The comprehensive collection of feathers Béatrice StÀhli draws upon in her recent works dates from a time in which rules of conservation had not set certain limits to the decimation of endangered species. Treating the feathers almost as relics, StÀhli increases the value of her finds and emphasizes their melancholy aura. But what they stand for at first sight is laconically minimized and transformed through the way they are presented. The exotic character of their material and its seductiveness, the stereotypical images of beauty, pride, and natural freedom each original plumage triggers, are exposed to a present-day differentiating gaze. What one remains aware of is the fact that romantic approaches shape meanings independently of all deconstruction. And, at the same time, one is irritated that a lot of things have happened to the feathers and the associations linked with them, as a number of them found in one place, be it in nature or in a store, generally points to some tragedy. Being declared to be something artificial and traded as merchandise, the differences to the natural are blured.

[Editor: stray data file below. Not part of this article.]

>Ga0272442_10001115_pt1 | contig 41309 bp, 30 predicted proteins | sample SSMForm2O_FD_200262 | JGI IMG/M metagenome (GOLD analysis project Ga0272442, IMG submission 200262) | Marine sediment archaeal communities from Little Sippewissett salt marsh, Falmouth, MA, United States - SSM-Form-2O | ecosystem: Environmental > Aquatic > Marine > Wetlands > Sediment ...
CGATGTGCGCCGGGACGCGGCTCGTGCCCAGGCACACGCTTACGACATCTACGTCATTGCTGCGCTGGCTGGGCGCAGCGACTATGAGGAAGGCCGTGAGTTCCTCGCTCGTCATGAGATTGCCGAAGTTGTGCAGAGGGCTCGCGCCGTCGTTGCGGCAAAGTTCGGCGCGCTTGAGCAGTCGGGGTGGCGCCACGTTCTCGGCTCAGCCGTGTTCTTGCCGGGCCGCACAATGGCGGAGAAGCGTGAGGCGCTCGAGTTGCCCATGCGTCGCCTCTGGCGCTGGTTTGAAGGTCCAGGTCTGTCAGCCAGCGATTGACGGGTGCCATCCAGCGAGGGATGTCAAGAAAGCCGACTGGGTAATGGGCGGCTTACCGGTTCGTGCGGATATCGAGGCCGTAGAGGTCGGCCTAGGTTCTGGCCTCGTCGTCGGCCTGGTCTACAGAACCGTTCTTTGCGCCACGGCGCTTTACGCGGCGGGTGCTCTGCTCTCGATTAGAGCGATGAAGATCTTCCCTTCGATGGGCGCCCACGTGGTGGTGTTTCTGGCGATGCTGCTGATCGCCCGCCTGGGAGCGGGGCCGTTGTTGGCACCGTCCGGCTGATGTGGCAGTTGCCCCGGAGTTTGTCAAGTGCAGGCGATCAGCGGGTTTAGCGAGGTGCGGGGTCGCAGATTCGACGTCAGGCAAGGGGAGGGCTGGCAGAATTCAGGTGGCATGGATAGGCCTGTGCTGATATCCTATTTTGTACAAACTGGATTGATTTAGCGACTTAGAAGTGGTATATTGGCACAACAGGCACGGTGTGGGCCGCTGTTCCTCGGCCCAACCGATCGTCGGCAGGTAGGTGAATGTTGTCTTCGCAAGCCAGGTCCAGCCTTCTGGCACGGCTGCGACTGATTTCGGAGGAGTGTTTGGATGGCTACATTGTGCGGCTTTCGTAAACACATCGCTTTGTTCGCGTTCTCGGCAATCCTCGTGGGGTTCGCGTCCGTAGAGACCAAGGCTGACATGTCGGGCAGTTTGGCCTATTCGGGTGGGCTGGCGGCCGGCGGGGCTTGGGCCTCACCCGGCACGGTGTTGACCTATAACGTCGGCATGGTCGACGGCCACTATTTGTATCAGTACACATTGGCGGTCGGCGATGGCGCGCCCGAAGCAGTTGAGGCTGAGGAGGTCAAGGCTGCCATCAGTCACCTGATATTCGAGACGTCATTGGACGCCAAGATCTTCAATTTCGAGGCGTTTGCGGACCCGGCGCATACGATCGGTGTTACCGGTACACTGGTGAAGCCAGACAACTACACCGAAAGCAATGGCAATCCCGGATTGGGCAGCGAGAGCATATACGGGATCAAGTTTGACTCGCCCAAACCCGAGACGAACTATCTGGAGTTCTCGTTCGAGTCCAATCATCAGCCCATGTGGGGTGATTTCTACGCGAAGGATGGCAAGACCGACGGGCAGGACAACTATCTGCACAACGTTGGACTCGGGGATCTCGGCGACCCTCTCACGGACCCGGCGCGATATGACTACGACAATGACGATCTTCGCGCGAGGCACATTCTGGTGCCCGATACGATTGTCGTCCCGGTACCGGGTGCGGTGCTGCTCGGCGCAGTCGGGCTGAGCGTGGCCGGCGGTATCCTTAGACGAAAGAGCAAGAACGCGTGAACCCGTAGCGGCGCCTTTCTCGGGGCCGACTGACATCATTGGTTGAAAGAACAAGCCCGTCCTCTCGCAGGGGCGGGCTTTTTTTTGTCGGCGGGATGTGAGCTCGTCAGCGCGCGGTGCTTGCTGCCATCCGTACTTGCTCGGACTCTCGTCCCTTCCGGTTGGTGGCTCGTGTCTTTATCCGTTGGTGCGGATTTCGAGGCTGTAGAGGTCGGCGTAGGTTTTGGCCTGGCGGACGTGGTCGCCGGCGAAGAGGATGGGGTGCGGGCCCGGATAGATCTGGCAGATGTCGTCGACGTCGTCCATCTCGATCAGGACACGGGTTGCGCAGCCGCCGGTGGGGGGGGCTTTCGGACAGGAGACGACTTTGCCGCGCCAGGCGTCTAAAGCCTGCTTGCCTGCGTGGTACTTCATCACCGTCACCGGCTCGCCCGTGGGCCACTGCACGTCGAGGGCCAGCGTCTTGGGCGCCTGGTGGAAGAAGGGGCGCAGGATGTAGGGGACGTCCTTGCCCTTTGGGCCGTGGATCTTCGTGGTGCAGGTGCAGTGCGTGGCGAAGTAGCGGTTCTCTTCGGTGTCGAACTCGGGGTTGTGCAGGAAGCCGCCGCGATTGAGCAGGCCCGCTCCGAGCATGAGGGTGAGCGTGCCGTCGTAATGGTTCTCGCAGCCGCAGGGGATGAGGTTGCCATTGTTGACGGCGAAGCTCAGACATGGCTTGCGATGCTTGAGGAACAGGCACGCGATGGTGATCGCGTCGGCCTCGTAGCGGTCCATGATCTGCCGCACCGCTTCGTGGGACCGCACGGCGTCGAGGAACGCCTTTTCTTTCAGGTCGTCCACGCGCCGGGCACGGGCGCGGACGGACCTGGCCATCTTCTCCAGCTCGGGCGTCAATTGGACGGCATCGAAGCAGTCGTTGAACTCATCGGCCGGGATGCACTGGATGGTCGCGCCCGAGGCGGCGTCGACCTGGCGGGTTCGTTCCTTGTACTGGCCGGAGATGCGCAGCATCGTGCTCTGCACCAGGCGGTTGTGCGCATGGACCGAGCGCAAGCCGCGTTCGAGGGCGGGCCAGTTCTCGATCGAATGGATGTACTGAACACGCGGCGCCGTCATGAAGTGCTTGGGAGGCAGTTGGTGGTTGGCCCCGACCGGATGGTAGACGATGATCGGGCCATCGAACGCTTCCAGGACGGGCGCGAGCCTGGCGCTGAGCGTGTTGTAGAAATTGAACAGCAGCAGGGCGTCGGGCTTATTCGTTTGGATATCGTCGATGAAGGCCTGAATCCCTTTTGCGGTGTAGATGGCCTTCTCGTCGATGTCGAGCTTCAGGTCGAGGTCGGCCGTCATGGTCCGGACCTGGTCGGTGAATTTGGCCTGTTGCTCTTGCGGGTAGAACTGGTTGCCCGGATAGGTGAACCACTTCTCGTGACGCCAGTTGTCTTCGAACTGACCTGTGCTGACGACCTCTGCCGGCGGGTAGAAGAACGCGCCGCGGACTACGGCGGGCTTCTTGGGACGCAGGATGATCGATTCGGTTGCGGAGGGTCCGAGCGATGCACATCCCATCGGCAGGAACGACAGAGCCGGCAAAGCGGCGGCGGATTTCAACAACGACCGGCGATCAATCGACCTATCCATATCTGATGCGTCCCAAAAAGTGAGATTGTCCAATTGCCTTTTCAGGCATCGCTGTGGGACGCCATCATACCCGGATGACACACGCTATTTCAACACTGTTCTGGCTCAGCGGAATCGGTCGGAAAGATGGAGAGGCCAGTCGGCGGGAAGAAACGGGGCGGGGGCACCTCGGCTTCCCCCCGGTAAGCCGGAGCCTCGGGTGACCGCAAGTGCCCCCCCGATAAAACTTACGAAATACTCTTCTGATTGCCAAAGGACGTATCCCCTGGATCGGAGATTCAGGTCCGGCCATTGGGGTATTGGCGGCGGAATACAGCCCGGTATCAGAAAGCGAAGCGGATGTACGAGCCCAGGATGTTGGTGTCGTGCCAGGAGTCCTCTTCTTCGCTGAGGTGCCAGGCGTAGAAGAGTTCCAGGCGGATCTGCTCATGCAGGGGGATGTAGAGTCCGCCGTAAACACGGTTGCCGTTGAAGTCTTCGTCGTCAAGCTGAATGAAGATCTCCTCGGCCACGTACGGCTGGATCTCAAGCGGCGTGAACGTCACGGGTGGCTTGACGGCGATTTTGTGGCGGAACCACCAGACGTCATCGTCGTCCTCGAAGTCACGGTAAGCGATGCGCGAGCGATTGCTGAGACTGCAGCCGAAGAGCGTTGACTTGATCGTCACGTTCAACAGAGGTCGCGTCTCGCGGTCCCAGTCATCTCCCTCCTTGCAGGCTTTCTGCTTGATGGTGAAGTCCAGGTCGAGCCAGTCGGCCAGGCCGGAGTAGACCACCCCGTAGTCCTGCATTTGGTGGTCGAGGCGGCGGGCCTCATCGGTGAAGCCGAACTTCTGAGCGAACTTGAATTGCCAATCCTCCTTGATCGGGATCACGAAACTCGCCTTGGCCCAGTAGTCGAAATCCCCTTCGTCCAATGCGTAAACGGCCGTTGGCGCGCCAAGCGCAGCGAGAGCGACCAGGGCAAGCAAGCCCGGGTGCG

In some cases, the colors and the marking of the feathers still correspond to the original condition; in others, they have been changed. What seems to be rare becomes more valuable, dearer. Feeble gray and black shades are regarded as too trite. StÀhli uses such differences in order to let the material show itself off to advantage. It is what it is. Forming feather surfaces, feather bodies, or mobile objects, the material, even if it has been colored, reveals how subtly it reflects light and how its qualities, in a very nuanced manner, allude to the functions in which the existence of feathers is grounded. Among birds, part of the more conspicuous plumage is female, part male; among men, the more impressive plumes were reserved for chieftains and kings who wanted to distinguish themselves clearly from others. The feather itself has preserved a female aura. »